REVIEW: Two Hearts
Reviewed by Lara Franzi
Laura Lethlean shares with us an experience of true heartache, capturing a dwindling relationship from an outside view. In each of Lethlean’s plays she is constantly driving forth a strong message that leaves us with new ideas. She is confident in what she portrays across her stage, bringing out a collection of emotions and ideas that twirl around within our mind.
Two Hearts doesn’t take us inside a new world; it takes us down a forgotten road within our lives, to a party that’s not really our scene. It takes us into many new possibilities of relationships, with the people living beside us. We hear our own words in the actors’ mouths and feel the butterflies in our stomachs. It’s an honest romance that wants to survive. Playing the pair are Damon Manns and Eliza Scott, powerful actors that fit together hand in hand, both bringing life into their characters. Designer and sound compositor Jess Dunn shapes us into their world, through the subtly of her music and atmosphere to take us between locations and feelings.
The audience is easily swept up into memories of heavy eyes and racing hearts. It takes us to a familiar sight that is too often felt, and never really avoided. It’s the ache of regret, sorrow and loneliness, as a relationship begins to thin out.
Lethlean exhausts us with a performance that emotionally drains our souls. She pushes us into an authentic cyclical experience of heartbreak; from building up a friendship to trimming it down into love, and then sapping it dry as soulmates become strangers.
We start to see our own mistakes portrayed on the stage, as we become hopeful for something just a little bit different - making it easier to blame our partners for not being that. Director Jessica Arthur suspends us between holding on and letting go as we balance between these two different minds.
It draws us back to our pointless arguments and impossible expectations within relationships, picking at our problems that we wished could just have been scabbed over by having a body beside us. Holding onto a relationship is the hardest when we go through different stages, growing from youth into adulthood, as we let go of old habits and create new ones. We need different relationships for these different moments.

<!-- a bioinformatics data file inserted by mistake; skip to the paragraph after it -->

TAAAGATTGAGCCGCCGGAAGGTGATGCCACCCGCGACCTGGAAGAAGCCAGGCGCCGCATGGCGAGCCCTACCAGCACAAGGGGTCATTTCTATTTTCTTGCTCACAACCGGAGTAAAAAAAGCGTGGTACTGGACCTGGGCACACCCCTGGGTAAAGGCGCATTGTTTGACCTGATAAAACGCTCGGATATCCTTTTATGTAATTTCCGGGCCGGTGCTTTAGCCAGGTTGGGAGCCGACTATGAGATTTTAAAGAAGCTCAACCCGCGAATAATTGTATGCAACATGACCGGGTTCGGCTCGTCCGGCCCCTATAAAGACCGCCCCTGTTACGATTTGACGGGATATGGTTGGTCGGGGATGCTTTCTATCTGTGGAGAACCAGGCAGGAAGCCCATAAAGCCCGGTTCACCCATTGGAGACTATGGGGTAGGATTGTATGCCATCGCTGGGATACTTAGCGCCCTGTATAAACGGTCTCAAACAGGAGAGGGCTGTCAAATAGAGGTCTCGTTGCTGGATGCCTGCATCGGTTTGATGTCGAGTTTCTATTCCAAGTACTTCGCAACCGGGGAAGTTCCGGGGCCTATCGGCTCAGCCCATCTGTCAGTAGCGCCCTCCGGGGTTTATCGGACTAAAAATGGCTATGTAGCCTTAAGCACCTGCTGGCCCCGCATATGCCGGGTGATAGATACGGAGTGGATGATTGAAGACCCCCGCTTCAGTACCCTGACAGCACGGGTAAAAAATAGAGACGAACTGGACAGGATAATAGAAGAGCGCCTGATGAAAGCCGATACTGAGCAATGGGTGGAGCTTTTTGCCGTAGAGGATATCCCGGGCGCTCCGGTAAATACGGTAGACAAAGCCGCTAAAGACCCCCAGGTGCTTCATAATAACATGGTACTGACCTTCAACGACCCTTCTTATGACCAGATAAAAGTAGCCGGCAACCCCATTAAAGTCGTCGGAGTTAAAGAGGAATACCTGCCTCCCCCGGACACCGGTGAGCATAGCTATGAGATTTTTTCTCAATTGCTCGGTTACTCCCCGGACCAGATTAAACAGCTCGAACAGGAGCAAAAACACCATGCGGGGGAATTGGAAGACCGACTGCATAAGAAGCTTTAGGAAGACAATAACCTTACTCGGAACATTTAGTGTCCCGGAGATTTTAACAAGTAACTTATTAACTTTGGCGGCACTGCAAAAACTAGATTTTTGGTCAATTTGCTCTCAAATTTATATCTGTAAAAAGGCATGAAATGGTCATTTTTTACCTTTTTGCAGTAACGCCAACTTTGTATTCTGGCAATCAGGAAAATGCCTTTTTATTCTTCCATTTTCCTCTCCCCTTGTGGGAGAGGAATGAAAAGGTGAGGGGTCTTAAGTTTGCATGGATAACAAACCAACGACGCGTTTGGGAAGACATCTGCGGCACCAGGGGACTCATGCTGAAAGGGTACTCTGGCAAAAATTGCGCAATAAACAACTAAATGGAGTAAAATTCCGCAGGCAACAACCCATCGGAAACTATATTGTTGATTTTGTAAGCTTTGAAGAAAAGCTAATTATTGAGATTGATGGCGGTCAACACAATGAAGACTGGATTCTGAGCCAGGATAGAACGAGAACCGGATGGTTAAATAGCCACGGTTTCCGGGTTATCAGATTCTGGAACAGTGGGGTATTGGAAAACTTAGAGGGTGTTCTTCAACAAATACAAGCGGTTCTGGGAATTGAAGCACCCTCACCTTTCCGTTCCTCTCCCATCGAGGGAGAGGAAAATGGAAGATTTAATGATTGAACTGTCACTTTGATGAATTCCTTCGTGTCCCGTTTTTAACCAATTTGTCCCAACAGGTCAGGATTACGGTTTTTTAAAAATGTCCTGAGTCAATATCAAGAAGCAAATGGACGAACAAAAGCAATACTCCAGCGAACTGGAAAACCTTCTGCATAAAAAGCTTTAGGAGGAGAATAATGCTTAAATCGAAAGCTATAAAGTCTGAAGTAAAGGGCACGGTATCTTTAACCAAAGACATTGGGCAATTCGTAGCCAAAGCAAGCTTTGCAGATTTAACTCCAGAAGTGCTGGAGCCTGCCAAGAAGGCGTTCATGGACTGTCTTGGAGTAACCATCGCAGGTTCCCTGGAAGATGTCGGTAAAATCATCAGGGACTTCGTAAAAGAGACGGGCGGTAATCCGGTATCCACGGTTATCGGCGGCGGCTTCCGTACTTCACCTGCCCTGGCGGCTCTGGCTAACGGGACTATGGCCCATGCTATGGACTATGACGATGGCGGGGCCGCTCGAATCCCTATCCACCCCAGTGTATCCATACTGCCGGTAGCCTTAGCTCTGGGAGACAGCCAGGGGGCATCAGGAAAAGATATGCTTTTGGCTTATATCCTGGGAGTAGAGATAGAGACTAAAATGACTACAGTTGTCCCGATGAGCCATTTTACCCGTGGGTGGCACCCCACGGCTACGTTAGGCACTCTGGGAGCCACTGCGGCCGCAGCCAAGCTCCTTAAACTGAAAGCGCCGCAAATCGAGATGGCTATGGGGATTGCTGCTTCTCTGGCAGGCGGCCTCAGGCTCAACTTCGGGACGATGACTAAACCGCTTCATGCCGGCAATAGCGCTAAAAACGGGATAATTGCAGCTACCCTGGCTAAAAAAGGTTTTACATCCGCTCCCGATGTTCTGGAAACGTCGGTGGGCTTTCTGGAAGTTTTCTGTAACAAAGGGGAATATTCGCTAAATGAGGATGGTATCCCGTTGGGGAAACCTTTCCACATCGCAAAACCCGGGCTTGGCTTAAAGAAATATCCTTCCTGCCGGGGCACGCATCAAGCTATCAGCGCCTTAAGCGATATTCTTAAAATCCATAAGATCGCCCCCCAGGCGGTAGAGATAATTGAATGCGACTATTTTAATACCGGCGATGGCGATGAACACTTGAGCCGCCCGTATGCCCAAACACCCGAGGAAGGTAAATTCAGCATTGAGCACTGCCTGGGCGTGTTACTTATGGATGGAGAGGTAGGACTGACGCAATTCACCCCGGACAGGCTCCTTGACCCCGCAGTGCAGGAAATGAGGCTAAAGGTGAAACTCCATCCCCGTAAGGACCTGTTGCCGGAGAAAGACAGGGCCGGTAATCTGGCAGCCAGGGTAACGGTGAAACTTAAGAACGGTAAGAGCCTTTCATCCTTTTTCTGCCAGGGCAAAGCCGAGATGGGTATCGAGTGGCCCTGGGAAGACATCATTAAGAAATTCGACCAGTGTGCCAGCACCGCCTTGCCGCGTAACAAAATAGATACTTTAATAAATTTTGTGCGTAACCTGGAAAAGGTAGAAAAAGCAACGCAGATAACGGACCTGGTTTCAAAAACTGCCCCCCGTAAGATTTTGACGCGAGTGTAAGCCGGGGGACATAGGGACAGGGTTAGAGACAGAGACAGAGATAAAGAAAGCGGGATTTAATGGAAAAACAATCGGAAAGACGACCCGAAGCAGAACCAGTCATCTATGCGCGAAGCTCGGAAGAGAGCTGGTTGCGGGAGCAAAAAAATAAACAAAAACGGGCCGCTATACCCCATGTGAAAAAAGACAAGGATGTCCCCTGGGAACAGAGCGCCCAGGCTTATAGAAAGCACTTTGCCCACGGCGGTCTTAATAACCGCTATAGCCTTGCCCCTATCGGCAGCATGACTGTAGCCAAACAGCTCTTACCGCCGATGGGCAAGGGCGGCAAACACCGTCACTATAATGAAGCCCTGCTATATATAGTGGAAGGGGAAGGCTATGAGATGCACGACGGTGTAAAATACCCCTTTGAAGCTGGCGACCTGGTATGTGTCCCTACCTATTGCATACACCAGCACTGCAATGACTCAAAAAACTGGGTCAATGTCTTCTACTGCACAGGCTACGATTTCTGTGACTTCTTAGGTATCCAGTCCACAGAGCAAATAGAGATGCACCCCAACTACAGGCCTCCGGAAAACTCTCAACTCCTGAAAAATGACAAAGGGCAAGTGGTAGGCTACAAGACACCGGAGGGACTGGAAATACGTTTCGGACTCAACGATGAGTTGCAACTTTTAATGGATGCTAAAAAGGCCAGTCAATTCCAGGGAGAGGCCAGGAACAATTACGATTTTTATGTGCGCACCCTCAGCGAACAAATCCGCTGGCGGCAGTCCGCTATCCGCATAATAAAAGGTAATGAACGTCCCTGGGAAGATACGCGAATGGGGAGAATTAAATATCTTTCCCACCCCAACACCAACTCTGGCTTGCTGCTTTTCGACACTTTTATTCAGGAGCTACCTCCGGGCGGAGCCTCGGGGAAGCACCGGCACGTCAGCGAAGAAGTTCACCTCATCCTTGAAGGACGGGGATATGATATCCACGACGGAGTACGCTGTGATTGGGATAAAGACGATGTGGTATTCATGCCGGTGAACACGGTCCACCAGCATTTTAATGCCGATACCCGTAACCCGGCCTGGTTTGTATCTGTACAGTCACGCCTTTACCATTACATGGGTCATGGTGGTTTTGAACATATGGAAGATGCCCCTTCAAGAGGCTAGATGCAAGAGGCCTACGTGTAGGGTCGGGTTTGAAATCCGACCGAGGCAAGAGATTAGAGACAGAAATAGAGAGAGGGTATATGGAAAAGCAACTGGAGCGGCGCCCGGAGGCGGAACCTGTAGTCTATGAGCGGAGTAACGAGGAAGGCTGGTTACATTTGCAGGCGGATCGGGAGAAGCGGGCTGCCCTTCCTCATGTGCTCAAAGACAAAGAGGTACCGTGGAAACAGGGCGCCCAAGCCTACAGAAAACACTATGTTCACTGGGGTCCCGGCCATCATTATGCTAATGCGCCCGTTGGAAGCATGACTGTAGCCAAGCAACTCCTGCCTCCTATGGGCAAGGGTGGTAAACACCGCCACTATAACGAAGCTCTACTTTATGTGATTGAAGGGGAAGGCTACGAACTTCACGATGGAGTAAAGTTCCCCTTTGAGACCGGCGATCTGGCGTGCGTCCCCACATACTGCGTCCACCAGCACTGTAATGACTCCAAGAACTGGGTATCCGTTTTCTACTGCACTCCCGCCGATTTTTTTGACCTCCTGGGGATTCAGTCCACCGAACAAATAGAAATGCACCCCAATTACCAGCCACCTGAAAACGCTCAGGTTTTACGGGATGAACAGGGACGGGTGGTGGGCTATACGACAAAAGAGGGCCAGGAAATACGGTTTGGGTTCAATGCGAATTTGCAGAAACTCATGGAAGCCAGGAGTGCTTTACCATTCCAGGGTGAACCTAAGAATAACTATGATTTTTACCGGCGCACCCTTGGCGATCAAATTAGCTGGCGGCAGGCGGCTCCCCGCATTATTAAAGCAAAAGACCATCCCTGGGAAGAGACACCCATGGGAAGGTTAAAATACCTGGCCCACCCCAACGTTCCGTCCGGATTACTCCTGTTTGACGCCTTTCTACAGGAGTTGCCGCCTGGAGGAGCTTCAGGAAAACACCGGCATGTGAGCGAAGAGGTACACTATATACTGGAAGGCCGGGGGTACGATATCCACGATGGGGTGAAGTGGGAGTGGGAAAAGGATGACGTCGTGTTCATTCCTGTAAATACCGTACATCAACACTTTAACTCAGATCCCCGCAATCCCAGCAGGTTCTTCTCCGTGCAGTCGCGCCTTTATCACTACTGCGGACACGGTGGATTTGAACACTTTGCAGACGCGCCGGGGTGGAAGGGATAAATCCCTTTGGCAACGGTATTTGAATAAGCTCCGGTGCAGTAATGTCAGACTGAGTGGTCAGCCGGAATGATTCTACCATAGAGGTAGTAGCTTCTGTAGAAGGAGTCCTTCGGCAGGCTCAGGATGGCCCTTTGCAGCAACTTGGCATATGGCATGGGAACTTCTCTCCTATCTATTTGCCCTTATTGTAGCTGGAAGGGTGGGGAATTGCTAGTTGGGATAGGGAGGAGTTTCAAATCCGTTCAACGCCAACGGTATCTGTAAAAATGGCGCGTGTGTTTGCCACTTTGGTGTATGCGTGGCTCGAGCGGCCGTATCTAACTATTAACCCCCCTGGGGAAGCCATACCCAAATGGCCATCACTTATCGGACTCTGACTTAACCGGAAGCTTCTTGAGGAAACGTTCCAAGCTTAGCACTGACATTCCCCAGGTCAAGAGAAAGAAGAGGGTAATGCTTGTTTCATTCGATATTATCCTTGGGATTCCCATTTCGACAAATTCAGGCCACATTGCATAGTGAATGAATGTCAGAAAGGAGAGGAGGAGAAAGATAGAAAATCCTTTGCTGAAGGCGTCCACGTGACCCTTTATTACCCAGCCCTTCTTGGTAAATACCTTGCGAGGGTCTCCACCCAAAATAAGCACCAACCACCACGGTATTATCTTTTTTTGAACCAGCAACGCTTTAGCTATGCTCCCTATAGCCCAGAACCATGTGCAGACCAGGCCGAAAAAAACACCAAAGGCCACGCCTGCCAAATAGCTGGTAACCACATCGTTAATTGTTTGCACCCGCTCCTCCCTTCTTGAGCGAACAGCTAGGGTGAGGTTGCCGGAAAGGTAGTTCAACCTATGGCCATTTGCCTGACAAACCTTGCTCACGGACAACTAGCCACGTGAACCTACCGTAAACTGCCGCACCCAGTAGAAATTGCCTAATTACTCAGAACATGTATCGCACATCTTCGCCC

Two Hearts made me question what builds a strong loving relationship, whether that is just between friends, or with intimate partners. I find it’s easy just to say that friendship is the key. But I think its independence. It’s the ability to be alone without feeling lonely. For me, an ideal relationship would be to have someone invested in their own separate activities, then for us to both spend time together appreciating something we equally love.
In the beginning of our lives, we are surrounded by family. We love them dearly, but we don’t spend every single minute together. A partner becomes family. It would feel unusual for me to have someone implanted into my daily life. For a lasting relationship, we need space for creativity and freedom to expand our lives.
Lethlean’s play has made me refine my beliefs towards partnerships. To me, this play is about losing a friend, as their friendship became a relationship that mutilated casual touches and interest into a short-lived intimacy. Relationships are complicated things, that use up our emotions with paranoia and jealously. They don’t have to be exhausting, and instead can be supportive. I am truly torn between what I believe and what I practice. But after each relationship and friendship, I learn how to contribute to things a little bit differently. Two Hearts teaches us an insight into relationships from a different perspective. It reminds us that it’s common to fall out of love, and that you won’t die from a broken heart.
21 October - 1 November 2018